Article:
This past week, I was needing some creative inspiration for a quilt, and I came across this video. It was on a site on Design Principles, which I found kind of funny, but  I loved the concrete example of people stepping up to meet expectations.  Check it out – it’s really cool!

What is the lesson here? People step up to meet expectations others have for them.  They don’t just lead to disappointment but to people achieving great things.

Last week I had a fishbowl style Socratic Seminar in two of my Inclusion 10th grade English classes.  An inclusion class just means that there are 5-10 kids in the class that struggle with the subject.  They’re generally kids who have an IEP (Individualized Education Plan ie. they require special ed. services). I co-teach it with a Special Ed teacher, so we can give those kids the support they need. It works really well because it includes kids, rather than excludes them by parking them in the “resource room.”

I have used socratic seminars in honors classes and wasn’t sure how a population of students who tend not to be quite so engaged would do. The seminar entails putting six desks in the middle of the room in a circle. The rest of the desks are set in a larger circle facing in.  Six students start in the middle and begin their discussion on whatever text we have been reading, in this case Elie Wiesel’s Night.  They then proceed to have a discussion.  If somebody wants to go in, they get up, quietly tap on the shoulder of one of the people in the middle, and the students trade spots.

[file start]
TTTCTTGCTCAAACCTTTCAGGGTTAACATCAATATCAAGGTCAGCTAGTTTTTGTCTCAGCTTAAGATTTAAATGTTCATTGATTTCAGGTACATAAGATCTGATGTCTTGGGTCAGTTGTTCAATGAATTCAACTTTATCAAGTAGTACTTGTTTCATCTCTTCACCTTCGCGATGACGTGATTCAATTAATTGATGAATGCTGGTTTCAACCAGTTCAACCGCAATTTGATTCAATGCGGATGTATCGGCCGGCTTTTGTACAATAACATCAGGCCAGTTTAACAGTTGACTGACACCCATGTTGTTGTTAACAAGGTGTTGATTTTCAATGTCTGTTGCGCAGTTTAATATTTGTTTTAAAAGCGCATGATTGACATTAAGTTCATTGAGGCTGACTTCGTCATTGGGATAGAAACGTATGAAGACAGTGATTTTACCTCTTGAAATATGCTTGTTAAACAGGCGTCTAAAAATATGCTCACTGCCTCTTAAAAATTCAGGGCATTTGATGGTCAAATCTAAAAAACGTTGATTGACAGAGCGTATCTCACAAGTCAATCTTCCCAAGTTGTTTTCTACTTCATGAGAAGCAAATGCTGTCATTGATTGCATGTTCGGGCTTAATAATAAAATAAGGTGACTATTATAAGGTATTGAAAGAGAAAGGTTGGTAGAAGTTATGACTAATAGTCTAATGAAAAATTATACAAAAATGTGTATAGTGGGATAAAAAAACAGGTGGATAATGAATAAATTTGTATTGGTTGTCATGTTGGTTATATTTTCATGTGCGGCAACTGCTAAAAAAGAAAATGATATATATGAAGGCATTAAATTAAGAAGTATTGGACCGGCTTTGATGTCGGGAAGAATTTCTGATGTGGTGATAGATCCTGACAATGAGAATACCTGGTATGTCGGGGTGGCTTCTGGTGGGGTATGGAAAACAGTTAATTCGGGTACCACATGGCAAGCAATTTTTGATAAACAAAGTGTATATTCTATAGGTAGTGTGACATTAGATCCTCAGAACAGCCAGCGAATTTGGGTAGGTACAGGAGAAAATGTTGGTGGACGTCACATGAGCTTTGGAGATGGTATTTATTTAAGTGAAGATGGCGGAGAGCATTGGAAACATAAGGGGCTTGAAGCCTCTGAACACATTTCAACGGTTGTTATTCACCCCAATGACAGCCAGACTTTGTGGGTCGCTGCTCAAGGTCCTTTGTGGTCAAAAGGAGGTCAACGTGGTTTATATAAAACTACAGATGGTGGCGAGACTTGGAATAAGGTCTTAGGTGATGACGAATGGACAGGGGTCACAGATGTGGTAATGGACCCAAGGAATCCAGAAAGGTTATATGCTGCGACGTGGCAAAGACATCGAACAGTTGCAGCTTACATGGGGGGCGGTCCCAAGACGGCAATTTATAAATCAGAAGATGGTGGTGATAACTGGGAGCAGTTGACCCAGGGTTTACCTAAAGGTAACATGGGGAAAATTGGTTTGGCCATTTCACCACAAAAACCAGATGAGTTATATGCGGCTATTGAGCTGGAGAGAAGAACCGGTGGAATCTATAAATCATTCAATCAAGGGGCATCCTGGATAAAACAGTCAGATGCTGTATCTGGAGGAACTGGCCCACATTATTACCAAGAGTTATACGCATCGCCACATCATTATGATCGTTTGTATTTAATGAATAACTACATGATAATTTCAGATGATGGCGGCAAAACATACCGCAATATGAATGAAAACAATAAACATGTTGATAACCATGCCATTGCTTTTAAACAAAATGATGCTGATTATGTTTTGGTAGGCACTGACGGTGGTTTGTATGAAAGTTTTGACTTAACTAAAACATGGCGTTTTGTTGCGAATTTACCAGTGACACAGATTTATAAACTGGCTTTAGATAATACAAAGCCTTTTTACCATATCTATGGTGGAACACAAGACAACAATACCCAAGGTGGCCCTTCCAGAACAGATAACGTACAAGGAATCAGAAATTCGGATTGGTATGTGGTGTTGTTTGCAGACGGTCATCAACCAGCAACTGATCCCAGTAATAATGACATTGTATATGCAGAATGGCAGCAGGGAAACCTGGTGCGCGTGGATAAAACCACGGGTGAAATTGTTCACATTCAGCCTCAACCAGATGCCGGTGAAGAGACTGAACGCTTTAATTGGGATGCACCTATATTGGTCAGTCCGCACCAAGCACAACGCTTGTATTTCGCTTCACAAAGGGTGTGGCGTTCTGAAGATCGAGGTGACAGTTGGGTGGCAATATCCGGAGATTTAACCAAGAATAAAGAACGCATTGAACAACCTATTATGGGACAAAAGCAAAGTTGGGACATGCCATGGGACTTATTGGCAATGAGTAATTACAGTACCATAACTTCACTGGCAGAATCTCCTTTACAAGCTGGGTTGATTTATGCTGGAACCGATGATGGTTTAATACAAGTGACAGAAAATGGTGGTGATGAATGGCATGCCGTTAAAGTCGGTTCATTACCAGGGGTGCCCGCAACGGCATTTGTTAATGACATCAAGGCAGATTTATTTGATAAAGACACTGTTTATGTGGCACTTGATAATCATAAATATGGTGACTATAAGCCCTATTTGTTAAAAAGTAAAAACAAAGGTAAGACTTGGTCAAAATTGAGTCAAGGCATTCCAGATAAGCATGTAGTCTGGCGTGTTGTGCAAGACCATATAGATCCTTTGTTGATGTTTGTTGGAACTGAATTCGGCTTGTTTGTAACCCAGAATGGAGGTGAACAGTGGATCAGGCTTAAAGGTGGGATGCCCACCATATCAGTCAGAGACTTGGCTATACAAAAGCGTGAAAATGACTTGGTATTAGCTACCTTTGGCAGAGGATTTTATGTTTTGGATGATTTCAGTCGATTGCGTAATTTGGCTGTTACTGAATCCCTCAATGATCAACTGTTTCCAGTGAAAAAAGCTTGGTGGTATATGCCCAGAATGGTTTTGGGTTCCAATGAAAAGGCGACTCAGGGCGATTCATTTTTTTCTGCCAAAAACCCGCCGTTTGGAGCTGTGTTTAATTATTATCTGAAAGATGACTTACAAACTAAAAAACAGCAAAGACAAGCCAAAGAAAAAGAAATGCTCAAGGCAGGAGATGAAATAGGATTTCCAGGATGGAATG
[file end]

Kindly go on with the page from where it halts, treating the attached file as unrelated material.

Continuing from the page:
The kids loved it.  I only had one student out of almost 60 (in two classes) who refused to enter the circle. They didn’t want to quit talking. Students who never speak up in class got upset when somebody “tapped them out.” My co-teacher and I were shocked.  These kids put my own book club to shame with the depth of their responses and their reliance on the text to support their opinions.

The kids were prepared. They had done the reading. They had written responses to the reading, and prepared “Big Questions” (questions that don’t have one right answer) to ask about it. I had also told them that I had only ever done this in honors classes, and it was up to them to make it work.  I set the expectation high and they stepped up.